In 1997, Buena Vista Pictures (renamed Walt Disney Studios) distributed the Dalai Lama film Kundun. China hated it and banned it. Disney said they would make it and release it anyway. Then the CCP told them they were not welcome in China. The CEO at the time, Michael Eisner, bent over backwards to make sure Disney had forever access to mainland China Disney fans.
Their recently opened Shanghai Disneyland resort is in partnership with a state-owned company that has a majority stake in the first-ever mainland China Disney park.
Pretending Xinjiang is just a China province and that what the State Departments under both the Trump and Biden administrations have declared a “genocide” is just a domestic China issue will be harder to ignore.
On Thursday, over $27 million in additional funding in the FY2022 omnibus appropriations bill was given to help implement the Uyghur Forced Labor Prevention Act (UFLPA). The UFLPA was signed into law by President Biden on December 23, 2021.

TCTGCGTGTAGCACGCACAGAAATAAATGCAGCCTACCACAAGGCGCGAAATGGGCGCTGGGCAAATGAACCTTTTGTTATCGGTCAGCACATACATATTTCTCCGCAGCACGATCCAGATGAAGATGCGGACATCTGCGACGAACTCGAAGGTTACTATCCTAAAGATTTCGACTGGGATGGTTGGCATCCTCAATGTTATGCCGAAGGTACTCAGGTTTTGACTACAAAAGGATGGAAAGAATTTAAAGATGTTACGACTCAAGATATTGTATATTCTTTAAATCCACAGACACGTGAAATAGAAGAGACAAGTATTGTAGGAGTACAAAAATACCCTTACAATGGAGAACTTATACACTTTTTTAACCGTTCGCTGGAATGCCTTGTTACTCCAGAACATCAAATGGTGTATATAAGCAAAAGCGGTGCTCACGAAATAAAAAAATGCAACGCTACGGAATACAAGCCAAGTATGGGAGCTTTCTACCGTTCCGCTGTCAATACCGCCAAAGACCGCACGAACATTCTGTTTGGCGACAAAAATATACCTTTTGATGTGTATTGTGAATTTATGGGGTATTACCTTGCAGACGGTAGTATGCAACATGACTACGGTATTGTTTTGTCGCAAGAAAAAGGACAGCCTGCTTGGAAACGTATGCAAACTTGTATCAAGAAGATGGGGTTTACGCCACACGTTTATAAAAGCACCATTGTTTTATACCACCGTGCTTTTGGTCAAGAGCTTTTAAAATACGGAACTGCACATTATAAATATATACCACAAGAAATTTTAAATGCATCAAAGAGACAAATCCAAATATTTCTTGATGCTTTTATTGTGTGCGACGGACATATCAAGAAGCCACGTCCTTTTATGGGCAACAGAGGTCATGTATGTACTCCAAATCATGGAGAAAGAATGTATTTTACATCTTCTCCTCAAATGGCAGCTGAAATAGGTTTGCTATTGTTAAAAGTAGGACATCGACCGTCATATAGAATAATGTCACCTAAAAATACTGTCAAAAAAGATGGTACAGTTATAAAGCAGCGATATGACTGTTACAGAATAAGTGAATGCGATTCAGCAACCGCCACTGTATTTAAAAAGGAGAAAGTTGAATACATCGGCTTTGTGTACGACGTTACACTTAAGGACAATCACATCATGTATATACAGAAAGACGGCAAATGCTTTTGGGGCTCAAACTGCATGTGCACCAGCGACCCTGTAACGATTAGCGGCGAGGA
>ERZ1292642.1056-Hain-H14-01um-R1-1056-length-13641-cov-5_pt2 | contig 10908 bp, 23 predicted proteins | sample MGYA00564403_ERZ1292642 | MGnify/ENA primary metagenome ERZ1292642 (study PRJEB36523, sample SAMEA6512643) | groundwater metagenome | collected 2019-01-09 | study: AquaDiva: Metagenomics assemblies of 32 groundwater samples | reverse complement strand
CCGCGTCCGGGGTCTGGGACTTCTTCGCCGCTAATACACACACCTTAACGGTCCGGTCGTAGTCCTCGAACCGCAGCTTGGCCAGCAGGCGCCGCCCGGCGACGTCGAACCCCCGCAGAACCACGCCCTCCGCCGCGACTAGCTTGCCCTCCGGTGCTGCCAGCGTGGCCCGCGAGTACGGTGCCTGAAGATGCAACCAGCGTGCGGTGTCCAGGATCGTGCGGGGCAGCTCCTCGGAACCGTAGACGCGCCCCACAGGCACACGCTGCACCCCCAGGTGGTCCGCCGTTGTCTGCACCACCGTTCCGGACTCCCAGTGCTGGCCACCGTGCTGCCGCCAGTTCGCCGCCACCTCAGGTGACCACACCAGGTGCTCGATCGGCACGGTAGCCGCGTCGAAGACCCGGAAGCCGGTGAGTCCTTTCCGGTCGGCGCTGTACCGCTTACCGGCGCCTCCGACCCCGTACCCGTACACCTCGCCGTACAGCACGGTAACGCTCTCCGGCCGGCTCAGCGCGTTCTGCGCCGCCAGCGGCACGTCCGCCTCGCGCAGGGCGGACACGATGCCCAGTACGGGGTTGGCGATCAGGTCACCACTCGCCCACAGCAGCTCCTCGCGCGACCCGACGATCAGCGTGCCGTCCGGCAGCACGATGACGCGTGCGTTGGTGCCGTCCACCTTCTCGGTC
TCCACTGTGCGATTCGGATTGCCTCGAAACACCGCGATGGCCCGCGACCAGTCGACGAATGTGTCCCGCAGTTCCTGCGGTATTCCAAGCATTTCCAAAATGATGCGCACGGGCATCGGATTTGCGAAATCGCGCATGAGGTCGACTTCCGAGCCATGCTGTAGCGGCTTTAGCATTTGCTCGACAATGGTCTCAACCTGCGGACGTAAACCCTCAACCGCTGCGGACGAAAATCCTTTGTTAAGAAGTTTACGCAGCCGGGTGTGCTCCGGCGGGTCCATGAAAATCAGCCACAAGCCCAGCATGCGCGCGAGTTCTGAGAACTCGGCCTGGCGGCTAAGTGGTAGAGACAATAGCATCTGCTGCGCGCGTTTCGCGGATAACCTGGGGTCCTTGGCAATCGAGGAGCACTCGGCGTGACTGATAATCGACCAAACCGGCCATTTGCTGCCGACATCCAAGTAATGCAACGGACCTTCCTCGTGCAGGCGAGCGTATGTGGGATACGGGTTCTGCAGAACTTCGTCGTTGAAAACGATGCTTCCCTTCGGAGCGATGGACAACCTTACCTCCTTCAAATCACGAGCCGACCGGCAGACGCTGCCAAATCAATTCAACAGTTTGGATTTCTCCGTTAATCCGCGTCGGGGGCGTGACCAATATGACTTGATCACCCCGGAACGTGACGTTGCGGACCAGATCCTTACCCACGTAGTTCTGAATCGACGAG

“The Chinese government and businesses have profited for too long from the forced labor of Uyghurs, Kazakhs, and other Turkic Muslim ethnic minorities. Given the strong connection between forced labor, crimes against humanity and genocide in the Xinjiang Uyghur Autonomous Region, we must impose real costs for anyone profiting from atrocities. As the United States ramps up its vigilance to protect our markets from complicity in these atrocities, other countries around the world need to do the same.” — Senator Jeff Merkley (D-OR) and Representative James P. McGovern (D-MA), Co-Chairs of the bipartisan and bicameral Congressional-Executive Commission on China, March 10, 2022.